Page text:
“If you have the black Gemma, you should choose Adafruit Gemma 8MHz. Also if you don’t see the Adafruit Neopixel on your Arduino 1.6.4, do the following:

Make sure your Arduino IDE is not running.

  1. Go to https://github.com/adafruit/Adafruit_NeoPixel and click Download ZIP. This should download the library file. 2. Unzip the file. 3. Rename the folder from “adafruit-arduino-1.6.4-windows” to “Adafruit_NeoPixel” 4. Go to C:\Users\(YOUR_USER)\Documents\Arduino\libraries 5. Move the whole Adafruit_Neopixel folder here. 6. Launch your Arduino IDE.

 

The instructions to install the libraries are similar to this: https://learn.adafruit.com/adafruit-all-about-arduino-libraries-install-use/installing-a-library in case if you need a screenshot. I was running Arduino 1.6.6 because I was working on another Trinket. Thus configuration on mine and yours might be different. Thanks for pointing it out and I will including these instructions into this post later. Good luck!”

I’m going to get the Gemma, the NeoPixels and the alligator clips out right now to try my hand at programming Gemma.

Gemma and the Neopixels come to town! Gemma wearables starter pack – 1

I was the lucky recipient of an Adafruit Gemma Starter Pack on Christmas day!

Gemmav2_Pack

Gemma Starter Pack with Gemma microcontroller & four neopixels

I couldn’t get the test working with out the assistance of Christine Tee’s blog  and my husband’s help, but I learnt an awful lot along the way.  I’ve now tested each neopixel, using the alligator clips, and they are all lighting up when attached to the Gemma and its batteries (in their little black box) correctly.

The third diagram down on this Adafruit page which was copied onto Christine Tee’s blog really helps.

Once I’ve got the little neopixels all wired up and working I’ll need to download and learn about the Arduino IDE* which you use to control and code Gemma and the neopixels.  Gemma and the Neopixels – what a great name for a girl band!  Alright, I agree it’s rubbish!

The tests worked better when the Gemma was connected to my PC via a USB, rather than the batteries, so maybe there isn’t really enough power in those batteries.

Useful tip: The JST† jack that clips the battery box to the Gemma is a devil to disconnect but there doesn’t seem any need to do so.  The Gemma seems to use the PC power without the, additional, attached battery box causing any problem.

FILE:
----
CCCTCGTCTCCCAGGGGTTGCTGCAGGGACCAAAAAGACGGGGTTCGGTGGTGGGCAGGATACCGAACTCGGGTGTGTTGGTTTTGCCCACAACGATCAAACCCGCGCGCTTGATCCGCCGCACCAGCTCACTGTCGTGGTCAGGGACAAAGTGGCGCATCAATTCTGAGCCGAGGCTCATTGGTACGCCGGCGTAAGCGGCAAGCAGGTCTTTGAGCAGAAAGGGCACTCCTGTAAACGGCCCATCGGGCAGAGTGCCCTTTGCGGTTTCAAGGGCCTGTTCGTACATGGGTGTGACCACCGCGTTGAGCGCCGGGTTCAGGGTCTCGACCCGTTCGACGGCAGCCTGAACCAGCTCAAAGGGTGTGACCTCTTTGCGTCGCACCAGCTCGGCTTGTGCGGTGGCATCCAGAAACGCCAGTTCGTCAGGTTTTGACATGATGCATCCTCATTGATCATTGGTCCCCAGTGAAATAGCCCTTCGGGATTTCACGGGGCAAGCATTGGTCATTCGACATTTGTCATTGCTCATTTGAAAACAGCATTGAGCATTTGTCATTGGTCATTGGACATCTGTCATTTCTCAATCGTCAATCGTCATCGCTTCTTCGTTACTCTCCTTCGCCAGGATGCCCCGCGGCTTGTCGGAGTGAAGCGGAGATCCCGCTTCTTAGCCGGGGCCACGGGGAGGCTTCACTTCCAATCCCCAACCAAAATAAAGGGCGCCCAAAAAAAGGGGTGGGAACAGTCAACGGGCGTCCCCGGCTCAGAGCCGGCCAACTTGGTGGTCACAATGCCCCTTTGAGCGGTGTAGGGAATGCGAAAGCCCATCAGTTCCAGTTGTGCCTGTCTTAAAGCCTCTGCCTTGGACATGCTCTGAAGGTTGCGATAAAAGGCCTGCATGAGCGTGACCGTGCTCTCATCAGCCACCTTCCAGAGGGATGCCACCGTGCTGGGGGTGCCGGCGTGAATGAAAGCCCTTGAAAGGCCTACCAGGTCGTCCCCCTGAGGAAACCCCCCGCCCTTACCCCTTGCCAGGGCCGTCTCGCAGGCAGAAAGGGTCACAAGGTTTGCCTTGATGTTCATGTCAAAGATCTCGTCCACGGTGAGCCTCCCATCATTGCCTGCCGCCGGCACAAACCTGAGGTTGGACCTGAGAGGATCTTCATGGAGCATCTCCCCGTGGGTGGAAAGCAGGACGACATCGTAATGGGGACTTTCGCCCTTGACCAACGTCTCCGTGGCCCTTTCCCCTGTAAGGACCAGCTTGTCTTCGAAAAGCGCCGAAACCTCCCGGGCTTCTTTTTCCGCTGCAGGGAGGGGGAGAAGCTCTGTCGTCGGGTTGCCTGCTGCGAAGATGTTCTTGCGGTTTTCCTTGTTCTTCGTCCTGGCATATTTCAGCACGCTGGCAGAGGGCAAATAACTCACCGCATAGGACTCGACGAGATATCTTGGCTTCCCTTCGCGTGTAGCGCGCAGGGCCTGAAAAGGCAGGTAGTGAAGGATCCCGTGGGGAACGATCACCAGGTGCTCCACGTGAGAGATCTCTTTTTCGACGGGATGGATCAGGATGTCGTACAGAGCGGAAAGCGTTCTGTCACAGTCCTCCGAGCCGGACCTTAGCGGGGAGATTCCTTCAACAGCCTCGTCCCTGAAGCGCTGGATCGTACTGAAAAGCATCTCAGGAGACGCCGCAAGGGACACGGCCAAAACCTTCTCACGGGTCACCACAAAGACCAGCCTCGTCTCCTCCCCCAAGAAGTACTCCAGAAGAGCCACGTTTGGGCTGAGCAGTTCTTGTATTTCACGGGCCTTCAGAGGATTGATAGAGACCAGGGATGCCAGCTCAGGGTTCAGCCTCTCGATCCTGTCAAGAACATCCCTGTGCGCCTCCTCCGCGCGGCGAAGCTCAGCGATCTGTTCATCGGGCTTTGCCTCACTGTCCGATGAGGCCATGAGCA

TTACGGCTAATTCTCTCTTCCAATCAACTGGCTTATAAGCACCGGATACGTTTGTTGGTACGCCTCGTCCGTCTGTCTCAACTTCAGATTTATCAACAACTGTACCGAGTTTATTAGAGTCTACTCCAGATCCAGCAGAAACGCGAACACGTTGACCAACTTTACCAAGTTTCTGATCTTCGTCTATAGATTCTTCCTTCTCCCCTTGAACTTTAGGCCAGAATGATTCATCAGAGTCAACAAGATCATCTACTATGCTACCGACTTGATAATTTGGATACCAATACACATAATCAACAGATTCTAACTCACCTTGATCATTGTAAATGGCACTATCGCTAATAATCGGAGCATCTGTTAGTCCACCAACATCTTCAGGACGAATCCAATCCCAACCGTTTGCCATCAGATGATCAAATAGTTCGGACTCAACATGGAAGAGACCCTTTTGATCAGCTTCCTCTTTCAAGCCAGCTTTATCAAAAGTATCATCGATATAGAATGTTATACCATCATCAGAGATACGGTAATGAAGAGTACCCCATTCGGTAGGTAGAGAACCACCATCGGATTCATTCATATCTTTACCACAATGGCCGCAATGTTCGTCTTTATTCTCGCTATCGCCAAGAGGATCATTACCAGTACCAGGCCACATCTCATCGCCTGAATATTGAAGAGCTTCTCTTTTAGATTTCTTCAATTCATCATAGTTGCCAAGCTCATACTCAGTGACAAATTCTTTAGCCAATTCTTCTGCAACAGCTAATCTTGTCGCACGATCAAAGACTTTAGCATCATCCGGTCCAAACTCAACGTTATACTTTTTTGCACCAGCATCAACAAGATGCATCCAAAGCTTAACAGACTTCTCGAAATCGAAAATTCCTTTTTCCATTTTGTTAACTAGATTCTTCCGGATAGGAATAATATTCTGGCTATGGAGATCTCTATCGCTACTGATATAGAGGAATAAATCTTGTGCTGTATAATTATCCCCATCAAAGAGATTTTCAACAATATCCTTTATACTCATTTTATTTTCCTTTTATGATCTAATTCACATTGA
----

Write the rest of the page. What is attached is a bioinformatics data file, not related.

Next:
Well, I’d better get back to more work as there seems to be a lot to do before I can start sewing.

Happy making and tinkering in 2016!

 

*IDE – Integrated Development Environment. Basically, I think it’s a specialised programming language for use with Arduino products. I get the impression that the one for the Gemma is slightly different than the main Arduino IDE but I’m not absolutely sure yet.
†JST – Japan Solderless Terminal is a standard type of fitting that is used to connect battery boxes to electronic items.

 

Geek Gran buys a Pibrella

PiBrella_photo

Raspberry Pi with Pibrella in place on top (Do you see its red button and traffic light LEDs?)

I always get carried away with the excitement of Raspberry Jams so York’s at the National Science Learning Centre was no exception.  I came away with a Pibrella and very little idea of what I could do with it.  First I needed to get the Scratch GPIO* software to control it, as mentioned in the last post.  As I don’t have an internet connection to my R Pi, I decided to buy the SD card with Scratch GPIO on from Wishtrac.

A great place to get Pibrella and GPIO helps is on the Wishtrac blog at http://wishtrac.com/blog/?cat=4 or here’s one of their ‘get started’ worksheets HELPSHEET 4A:  http://www.wishtrac.com/Pi%20Helpsheets/HELPSHEET%204A%20Installing%20Scratch%20GPIO%20Add-On.pdf

I’ve now got it set up and have had a few teething problems to do with understanding how I use the software.

Tip: If your Pibrella doesn’t seem to all be working:

  • check you’ve got an adequate power supply to it. I’ve moved my Pi power supply to Pibrella and am using my 4 x USB hub to power the Pi,
  • check you are choosing the correct icon on the GUI^ for your Scratch GPIO. I’m not sure about this yet myself but I’ll report when I crack it.

I foolishly changed both of these at once so I’ve yet to find out which or if both are the important factor/s.

My better half set me a task to get a Scratch sprite jumping when the Pibrella button is pressed so I’ve managed to do that. Hence the dragon on the screen.  I also typed in some test Scratch code to make sure all the LEDs lit.

Anyway, that’s my foray into physical computing so far.

That’s all for today folks. Happy Raspberry Pi-ing!

* GPIO General Purpose Input Output
^GUI Graphical User Interface (See post on 11th November 2014)